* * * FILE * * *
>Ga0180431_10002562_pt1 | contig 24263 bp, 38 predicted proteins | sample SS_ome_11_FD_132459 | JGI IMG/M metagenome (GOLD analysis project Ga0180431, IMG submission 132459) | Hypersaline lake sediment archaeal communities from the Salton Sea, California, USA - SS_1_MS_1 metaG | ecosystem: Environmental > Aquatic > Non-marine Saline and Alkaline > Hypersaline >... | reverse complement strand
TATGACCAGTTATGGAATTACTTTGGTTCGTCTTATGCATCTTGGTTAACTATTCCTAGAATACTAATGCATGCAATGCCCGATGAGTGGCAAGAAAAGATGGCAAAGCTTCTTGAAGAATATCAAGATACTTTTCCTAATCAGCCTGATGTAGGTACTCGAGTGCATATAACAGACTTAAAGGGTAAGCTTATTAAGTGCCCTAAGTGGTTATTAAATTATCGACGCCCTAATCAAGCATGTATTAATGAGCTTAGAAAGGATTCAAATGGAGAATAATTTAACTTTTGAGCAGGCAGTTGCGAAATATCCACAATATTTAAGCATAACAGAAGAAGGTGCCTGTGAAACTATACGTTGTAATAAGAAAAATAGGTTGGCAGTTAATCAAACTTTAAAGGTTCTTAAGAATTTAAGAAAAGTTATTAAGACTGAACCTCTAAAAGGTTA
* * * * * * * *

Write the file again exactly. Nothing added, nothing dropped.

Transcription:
>Ga0180431_10002562_pt1 | contig 24263 bp, 38 predicted proteins | sample SS_ome_11_FD_132459 | JGI IMG/M metagenome (GOLD analysis project Ga0180431, IMG submission 132459) | Hypersaline lake sediment archaeal communities from the Salton Sea, California, USA - SS_1_MS_1 metaG | ecosystem: Environmental > Aquatic > Non-marine Saline and Alkaline > Hypersaline >... | reverse complement strand
TATGACCAGTTATGGAATTACTTTGGTTCGTCTTATGCATCTTGGTTAACTATTCCTAGAATACTAATGCATGCAATGCCCGATGAGTGGCAAGAAAAGATGGCAAAGCTTCTTGAAGAATATCAAGATACTTTTCCTAATCAGCCTGATGTAGGTACTCGAGTGCATATAACAGACTTAAAGGGTAAGCTTATTAAGTGCCCTAAGTGGTTATTAAATTATCGACGCCCTAATCAAGCATGTATTAATGAGCTTAGAAAGGATTCAAATGGAGAATAATTTAACTTTTGAGCAGGCAGTTGCGAAATATCCACAATATTTAAGCATAACAGAAGAAGGTGCCTGTGAAACTATACGTTGTAATAAGAAAAATAGGTTGGCAGTTAATCAAACTTTAAAGGTTCTTAAGAATTTAAGAAAAGTTATTAAGACTGAACCTCTAAAAGGTTA